Bookmark   November 10, 2005 at 8:01AM
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We own a 1920's house, had all original K&T wiring. Amica (who we have used for 15 years) wouldn't insure the house - Fireman's fund would. We are replacing almost all of the original electrical...Good luck!

    Bookmark   November 10, 2005 at 3:00PM
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Our house was almost entirely knob & tube when purchased and we had no trouble insuring. (Allstate)

We've since rewired to code and insulated the attic. There was zero insulation when we purchased our home.

Another insurance issue we've run into is insuring for replacement of the historic home we have as opposed to a flat rate per square foot. I find there is tremendous variation among insurance companies, and among policies, and every so often I call around to update myself and my home. You can insure beyond the "standard" to protect your not-so-standard home.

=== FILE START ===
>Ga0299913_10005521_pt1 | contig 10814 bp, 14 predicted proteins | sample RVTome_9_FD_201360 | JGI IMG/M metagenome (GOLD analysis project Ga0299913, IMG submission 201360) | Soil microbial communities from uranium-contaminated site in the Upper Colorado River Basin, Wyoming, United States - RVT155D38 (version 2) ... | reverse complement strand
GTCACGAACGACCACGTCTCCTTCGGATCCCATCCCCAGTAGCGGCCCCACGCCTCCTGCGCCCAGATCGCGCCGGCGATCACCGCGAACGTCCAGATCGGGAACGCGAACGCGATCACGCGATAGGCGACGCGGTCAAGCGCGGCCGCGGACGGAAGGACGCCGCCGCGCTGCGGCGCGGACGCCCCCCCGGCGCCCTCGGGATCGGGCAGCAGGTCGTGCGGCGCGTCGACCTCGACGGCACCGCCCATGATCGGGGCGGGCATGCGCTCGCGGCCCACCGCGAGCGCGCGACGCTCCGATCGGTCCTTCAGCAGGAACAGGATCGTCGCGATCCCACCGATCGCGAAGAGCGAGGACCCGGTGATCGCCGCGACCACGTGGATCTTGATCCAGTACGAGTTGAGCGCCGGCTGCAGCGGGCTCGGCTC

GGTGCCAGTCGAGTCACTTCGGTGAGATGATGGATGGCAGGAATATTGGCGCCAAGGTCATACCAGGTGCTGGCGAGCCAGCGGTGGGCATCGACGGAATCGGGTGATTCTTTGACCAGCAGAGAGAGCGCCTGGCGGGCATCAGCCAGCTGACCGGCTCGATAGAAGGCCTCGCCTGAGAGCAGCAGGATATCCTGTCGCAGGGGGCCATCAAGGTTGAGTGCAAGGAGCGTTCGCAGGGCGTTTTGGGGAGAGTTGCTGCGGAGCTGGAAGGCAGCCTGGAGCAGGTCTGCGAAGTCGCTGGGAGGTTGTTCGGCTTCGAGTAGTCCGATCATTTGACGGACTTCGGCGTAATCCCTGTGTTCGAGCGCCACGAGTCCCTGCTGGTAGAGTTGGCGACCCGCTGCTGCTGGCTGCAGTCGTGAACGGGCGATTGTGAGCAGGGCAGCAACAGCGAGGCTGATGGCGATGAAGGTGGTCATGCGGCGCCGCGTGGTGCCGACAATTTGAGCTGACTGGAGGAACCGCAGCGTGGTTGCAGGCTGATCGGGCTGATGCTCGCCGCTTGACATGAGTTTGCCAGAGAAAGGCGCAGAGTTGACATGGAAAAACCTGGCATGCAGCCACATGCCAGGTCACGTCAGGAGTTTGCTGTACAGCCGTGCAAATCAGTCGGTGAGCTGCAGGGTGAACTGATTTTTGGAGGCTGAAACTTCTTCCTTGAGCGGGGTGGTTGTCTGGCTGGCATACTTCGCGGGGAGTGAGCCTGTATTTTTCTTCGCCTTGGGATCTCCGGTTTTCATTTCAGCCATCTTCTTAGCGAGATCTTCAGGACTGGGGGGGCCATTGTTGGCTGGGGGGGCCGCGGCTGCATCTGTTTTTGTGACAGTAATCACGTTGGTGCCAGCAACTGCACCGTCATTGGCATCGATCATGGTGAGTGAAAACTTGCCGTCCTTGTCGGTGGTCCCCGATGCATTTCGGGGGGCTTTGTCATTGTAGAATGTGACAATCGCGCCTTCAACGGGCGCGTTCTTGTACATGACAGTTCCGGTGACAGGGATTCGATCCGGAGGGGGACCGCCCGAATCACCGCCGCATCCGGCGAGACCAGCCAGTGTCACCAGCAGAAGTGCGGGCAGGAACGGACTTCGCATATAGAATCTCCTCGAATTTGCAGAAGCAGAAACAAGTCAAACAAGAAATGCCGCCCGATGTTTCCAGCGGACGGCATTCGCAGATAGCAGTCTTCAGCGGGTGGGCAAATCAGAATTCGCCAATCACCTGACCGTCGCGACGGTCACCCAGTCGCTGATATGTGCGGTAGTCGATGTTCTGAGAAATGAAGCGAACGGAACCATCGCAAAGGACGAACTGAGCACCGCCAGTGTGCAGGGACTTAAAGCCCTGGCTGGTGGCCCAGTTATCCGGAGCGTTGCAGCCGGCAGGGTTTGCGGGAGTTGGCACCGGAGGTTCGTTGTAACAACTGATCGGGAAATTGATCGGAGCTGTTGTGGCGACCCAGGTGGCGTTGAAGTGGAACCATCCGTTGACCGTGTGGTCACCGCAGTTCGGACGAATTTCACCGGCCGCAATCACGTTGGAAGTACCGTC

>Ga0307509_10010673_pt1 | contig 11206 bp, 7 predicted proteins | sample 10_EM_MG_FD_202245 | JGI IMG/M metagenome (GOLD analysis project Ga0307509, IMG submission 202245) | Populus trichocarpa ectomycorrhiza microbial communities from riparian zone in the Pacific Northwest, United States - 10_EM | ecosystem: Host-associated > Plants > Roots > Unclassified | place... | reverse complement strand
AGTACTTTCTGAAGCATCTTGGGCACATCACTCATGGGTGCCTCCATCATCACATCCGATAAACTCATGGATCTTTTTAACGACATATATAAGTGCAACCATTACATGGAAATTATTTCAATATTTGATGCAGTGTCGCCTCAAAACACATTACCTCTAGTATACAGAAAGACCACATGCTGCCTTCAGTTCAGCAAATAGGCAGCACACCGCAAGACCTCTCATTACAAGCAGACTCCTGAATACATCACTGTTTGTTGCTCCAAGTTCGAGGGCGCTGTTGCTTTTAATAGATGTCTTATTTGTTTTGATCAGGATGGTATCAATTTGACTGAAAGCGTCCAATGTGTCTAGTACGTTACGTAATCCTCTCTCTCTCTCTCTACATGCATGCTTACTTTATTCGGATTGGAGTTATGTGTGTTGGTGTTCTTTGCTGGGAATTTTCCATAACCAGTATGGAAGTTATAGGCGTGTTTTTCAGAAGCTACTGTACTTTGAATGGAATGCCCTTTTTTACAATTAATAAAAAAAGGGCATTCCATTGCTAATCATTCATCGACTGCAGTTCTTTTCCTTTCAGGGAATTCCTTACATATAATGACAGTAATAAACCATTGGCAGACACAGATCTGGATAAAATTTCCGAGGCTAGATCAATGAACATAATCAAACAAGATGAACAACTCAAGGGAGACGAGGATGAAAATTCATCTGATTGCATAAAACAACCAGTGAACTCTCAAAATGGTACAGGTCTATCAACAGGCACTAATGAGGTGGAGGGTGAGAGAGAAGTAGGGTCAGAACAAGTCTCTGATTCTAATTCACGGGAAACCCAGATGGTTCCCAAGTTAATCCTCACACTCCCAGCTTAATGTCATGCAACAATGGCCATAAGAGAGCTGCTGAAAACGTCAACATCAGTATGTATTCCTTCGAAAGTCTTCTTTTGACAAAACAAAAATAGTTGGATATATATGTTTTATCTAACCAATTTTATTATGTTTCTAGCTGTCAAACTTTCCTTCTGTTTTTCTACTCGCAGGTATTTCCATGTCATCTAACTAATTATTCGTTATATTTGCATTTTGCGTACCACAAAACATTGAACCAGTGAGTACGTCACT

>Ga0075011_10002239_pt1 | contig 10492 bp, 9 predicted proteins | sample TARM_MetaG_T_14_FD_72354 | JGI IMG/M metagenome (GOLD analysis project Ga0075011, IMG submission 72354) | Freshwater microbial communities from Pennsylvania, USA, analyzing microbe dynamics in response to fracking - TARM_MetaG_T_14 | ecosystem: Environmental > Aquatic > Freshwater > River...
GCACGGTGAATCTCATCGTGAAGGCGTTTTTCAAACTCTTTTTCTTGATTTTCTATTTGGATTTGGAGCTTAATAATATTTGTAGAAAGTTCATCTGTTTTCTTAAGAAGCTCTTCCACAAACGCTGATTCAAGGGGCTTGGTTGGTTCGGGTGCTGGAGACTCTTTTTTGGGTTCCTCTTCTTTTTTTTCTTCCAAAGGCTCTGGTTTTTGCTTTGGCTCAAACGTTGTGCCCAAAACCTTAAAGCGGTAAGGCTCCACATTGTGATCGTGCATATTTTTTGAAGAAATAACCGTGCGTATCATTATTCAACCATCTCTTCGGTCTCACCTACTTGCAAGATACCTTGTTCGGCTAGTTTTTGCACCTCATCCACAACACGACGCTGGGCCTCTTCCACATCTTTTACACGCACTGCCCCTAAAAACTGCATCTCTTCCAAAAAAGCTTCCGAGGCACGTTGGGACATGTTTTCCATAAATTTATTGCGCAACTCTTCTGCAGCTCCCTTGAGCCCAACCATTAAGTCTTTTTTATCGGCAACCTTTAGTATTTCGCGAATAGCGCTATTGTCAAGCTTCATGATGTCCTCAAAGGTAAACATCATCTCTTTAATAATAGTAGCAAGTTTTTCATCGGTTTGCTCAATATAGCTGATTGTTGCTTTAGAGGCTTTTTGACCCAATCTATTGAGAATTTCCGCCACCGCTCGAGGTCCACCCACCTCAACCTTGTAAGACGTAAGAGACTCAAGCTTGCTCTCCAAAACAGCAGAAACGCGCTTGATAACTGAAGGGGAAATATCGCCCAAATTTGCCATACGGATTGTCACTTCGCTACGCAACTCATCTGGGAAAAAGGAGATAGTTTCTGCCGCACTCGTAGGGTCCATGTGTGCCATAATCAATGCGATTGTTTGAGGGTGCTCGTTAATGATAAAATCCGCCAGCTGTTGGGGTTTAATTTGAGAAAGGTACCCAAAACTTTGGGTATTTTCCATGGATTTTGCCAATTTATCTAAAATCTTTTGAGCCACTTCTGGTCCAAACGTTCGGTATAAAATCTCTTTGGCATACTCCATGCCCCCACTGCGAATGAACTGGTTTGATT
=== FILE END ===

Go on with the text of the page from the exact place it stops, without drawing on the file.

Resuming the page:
Bookmark   November 11, 2005 at 8:36PM
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We have Grange Insurance on an 1896 house. They didn't ask us about knob & tube, only about fuses vs. circuit breaker. We had 90 days to upgrade to a CB.

    Bookmark   November 13, 2005 at 4:44PM